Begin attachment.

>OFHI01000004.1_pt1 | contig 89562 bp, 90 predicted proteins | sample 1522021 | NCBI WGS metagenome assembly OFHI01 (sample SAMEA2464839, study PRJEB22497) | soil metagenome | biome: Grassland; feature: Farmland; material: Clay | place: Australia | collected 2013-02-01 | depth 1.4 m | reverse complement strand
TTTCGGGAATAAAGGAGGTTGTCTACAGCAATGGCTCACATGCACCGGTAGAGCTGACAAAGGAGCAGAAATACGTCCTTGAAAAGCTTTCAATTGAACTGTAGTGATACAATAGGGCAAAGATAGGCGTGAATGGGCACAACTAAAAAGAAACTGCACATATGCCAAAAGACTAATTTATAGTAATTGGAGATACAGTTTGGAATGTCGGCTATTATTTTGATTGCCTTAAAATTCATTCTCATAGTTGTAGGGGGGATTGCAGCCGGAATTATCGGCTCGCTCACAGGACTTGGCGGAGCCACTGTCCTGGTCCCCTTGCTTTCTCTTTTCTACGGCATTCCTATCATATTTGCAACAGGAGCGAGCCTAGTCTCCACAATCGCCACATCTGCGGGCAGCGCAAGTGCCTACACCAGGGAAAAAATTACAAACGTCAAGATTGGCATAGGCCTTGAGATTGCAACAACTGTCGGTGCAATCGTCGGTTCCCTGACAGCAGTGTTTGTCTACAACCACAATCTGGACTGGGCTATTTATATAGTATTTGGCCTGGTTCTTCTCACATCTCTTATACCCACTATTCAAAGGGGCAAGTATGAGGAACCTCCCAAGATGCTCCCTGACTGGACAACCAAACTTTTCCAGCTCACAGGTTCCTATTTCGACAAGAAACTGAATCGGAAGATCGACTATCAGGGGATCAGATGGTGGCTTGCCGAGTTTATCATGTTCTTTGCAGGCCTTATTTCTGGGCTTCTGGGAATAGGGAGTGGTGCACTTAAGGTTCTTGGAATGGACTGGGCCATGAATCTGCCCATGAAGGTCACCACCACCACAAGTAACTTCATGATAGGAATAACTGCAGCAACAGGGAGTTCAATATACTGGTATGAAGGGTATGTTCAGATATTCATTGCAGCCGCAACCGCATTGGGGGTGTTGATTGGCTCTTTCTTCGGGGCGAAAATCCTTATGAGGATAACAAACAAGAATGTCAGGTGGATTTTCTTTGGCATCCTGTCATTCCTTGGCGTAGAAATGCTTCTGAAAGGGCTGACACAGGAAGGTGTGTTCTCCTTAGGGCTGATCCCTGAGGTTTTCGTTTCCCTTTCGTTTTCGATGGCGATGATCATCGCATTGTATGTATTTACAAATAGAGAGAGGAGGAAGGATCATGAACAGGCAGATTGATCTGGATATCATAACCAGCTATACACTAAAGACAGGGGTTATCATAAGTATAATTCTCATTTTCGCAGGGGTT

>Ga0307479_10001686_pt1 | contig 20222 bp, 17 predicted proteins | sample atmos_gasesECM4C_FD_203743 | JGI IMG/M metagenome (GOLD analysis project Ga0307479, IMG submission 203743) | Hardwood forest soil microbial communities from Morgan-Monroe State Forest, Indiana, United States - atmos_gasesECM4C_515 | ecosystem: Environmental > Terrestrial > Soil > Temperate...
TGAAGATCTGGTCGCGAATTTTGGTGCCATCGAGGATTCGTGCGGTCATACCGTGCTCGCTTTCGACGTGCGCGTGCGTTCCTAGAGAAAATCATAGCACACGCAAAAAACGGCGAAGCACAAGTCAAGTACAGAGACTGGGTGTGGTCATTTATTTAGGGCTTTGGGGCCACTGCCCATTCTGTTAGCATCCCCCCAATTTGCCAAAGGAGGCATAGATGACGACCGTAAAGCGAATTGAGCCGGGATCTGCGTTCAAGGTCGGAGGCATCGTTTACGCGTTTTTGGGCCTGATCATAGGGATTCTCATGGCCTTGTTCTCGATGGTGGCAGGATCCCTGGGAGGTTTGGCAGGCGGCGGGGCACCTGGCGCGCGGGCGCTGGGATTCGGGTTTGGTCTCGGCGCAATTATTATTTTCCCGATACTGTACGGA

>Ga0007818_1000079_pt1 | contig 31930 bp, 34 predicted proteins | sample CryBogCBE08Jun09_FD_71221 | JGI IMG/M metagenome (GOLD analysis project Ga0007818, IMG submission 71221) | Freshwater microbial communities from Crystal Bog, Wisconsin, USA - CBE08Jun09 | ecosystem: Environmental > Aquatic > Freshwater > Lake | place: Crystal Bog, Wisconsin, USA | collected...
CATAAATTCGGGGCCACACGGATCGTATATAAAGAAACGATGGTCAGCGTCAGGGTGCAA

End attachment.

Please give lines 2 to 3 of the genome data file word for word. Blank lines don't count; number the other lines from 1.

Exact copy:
TTTCGGGAATAAAGGAGGTTGTCTACAGCAATGGCTCACATGCACCGGTAGAGCTGACAAAGGAGCAGAAATACGTCCTTGAAAAGCTTTCAATTGAACTGTAGTGATACAATAGGGCAAAGATAGGCGTGAATGGGCACAACTAAAAAGAAACTGCACATATGCCAAAAGACTAATTTATAGTAATTGGAGATACAGTTTGGAATGTCGGCTATTATTTTGATTGCCTTAAAATTCATTCTCATAGTTGTAGGGGGGATTGCAGCCGGAATTATCGGCTCGCTCACAGGACTTGGCGGAGCCACTGTCCTGGTCCCCTTGCTTTCTCTTTTCTACGGCATTCCTATCATATTTGCAACAGGAGCGAGCCTAGTCTCCACAATCGCCACATCTGCGGGCAGCGCAAGTGCCTACACCAGGGAAAAAATTACAAACGTCAAGATTGGCATAGGCCTTGAGATTGCAACAACTGTCGGTGCAATCGTCGGTTCCCTGACAGCAGTGTTTGTCTACAACCACAATCTGGACTGGGCTATTTATATAGTATTTGGCCTGGTTCTTCTCACATCTCTTATACCCACTATTCAAAGGGGCAAGTATGAGGAACCTCCCAAGATGCTCCCTGACTGGACAACCAAACTTTTCCAGCTCACAGGTTCCTATTTCGACAAGAAACTGAATCGGAAGATCGACTATCAGGGGATCAGATGGTGGCTTGCCGAGTTTATCATGTTCTTTGCAGGCCTTATTTCTGGGCTTCTGGGAATAGGGAGTGGTGCACTTAAGGTTCTTGGAATGGACTGGGCCATGAATCTGCCCATGAAGGTCACCACCACCACAAGTAACTTCATGATAGGAATAACTGCAGCAACAGGGAGTTCAATATACTGGTATGAAGGGTATGTTCAGATATTCATTGCAGCCGCAACCGCATTGGGGGTGTTGATTGGCTCTTTCTTCGGGGCGAAAATCCTTATGAGGATAACAAACAAGAATGTCAGGTGGATTTTCTTTGGCATCCTGTCATTCCTTGGCGTAGAAATGCTTCTGAAAGGGCTGACACAGGAAGGTGTGTTCTCCTTAGGGCTGATCCCTGAGGTTTTCGTTTCCCTTTCGTTTTCGATGGCGATGATCATCGCATTGTATGTATTTACAAATAGAGAGAGGAGGAAGGATCATGAACAGGCAGATTGATCTGGATATCATAACCAGCTATACACTAAAGACAGGGGTTATCATAAGTATAATTCTCATTTTCGCAGGGGTT

>Ga0307479_10001686_pt1 | contig 20222 bp, 17 predicted proteins | sample atmos_gasesECM4C_FD_203743 | JGI IMG/M metagenome (GOLD analysis project Ga0307479, IMG submission 203743) | Hardwood forest soil microbial communities from Morgan-Monroe State Forest, Indiana, United States - atmos_gasesECM4C_515 | ecosystem: Environmental > Terrestrial > Soil > Temperate...